Monday, 14 September 2009

Lycra, practical on men, pervy on women.

There's a bike shop fairly near work and I like it. The staff are generally very helpful and most of them remember who I am. However, there is a problem and it's one of their other regular customers. He's around twice my age and never looks at my face.

He's said hello before and I've always given the nod and silent smile of 'I'm being polite but not giving the go ahead for you to talk to me'. Normally I've managed to time my departure so I'm not alone with him and can cycle on in peace. This morning, after popping in for valve dust caps, I woefully mistimed it.

He followed me out admired my bike, then made several comments around the theme of 'You must be fit with a figure like that', 'You must cycle quite far to look like that' etc etc. I was desperately trying to get my panniers clipped and get out of there.

I've always admired women who know how to handle this kind of situation because I really don't. I cringe, I'm overly polite and all the time I'm panicking inside. When he said 'Which way are you going, because I reckon I should go that way too' with a leer I wanted the ground to swallow me. Instead I pedalled off, very fast.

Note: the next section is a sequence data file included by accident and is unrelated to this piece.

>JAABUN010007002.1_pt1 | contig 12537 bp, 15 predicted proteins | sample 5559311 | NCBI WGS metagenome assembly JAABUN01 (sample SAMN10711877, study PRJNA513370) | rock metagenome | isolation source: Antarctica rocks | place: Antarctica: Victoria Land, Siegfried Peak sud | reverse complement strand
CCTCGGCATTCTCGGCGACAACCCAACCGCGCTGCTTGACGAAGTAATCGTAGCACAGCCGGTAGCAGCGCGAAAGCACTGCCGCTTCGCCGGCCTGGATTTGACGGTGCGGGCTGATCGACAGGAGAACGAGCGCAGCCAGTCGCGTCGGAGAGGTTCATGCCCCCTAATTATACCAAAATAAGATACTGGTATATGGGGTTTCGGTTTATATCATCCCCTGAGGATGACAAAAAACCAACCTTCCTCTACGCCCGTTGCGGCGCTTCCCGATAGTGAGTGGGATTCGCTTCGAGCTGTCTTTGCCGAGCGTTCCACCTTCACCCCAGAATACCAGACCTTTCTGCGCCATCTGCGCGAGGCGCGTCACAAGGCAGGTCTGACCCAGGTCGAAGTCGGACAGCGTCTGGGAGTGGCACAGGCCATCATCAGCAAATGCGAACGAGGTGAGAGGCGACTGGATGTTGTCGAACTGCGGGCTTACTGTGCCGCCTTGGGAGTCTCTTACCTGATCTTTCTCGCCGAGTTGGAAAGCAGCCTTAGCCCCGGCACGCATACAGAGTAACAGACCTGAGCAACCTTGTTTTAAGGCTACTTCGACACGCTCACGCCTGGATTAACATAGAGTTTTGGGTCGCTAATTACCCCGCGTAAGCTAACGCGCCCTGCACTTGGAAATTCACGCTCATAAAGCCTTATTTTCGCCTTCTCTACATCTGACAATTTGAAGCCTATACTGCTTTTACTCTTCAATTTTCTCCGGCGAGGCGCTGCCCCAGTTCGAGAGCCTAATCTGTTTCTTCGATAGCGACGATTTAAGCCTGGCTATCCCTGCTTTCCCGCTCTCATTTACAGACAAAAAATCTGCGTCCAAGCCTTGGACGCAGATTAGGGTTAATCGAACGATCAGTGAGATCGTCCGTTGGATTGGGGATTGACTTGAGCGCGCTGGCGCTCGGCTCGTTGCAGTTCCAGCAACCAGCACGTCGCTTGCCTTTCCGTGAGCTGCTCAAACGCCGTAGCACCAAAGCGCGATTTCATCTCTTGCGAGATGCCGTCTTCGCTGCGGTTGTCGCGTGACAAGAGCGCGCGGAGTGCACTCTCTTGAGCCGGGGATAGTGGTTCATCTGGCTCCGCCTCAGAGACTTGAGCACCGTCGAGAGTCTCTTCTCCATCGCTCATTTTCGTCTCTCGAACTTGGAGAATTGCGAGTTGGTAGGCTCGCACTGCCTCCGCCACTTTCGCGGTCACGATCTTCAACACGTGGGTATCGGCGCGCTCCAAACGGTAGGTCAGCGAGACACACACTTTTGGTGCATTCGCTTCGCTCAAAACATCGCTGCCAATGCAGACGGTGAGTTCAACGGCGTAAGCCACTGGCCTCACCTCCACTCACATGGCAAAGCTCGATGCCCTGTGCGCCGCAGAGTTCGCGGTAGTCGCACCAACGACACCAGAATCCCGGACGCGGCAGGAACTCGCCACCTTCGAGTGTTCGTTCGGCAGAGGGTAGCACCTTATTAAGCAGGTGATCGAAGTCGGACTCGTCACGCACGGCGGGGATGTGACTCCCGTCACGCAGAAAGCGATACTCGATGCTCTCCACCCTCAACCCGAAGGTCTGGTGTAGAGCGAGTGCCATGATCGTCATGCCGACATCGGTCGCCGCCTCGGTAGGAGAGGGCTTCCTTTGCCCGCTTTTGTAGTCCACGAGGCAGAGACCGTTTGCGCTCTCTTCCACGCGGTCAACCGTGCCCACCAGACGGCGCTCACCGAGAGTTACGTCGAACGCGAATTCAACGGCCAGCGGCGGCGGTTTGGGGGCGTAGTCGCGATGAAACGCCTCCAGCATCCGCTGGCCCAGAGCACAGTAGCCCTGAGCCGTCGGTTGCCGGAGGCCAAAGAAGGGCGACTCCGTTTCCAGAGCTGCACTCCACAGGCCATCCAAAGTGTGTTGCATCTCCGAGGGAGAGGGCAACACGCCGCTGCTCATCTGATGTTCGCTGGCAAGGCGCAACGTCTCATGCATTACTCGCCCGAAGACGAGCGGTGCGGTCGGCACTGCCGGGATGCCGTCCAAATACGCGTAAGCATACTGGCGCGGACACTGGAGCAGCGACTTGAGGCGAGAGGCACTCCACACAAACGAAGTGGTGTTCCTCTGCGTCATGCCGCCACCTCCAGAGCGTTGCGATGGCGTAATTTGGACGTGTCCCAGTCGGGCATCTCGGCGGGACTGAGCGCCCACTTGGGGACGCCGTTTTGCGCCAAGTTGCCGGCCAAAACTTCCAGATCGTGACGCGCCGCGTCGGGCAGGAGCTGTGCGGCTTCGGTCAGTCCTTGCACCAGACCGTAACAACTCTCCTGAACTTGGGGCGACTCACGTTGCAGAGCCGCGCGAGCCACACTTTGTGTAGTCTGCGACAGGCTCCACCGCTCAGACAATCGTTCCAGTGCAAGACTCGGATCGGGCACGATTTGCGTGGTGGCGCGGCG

So fast in fact that I overtook several swanky roadies and got into work much faster than usual.

I was wearing black cycle shorts that stop two inches above my knee, a bright pink short-sleeved jersey, trainers and a helmet. Hardly come hither attire. I've been whistled at and catcalled a few times but what I wear is not hugely different from other people on the road, it's just that I'm female.

What makes it ok to perv over a women in lycra when, quite frankly, the sight of a man in bibshorts inspires giggles in most women?

Why is lycra seen as a practical measure when men wear it and a come-on when women do?

So unfair.


  1. Ew. like you I envy women who can come up with a withering set-down or another response to deter unwelcome attention in situations like these. At best I can muster a withering stare. At least you got some speed out of it!

  2. Ooooooooooohhhh I know exactly what you mean. And we (as women) are so socially conditioned not to cause upset, not to be rude, that we hardly ever challenge it, we either smile weakly and pretend it's not offensive, or we just make a dash for it, or we let it go until finally telling them to f- off and get accused of "overreacting."

    I'm working on my Not Okay technique: look them squarely in the eye and say "No, it is NOT OKAY for you to make those sorts of comments. Please leave me alone." And then prepare to be called an ugly man-hating lesbian (amazing how the word "no" transforms you from object of extreme sexual desire to ugly / fat / unshaggable.) Argh.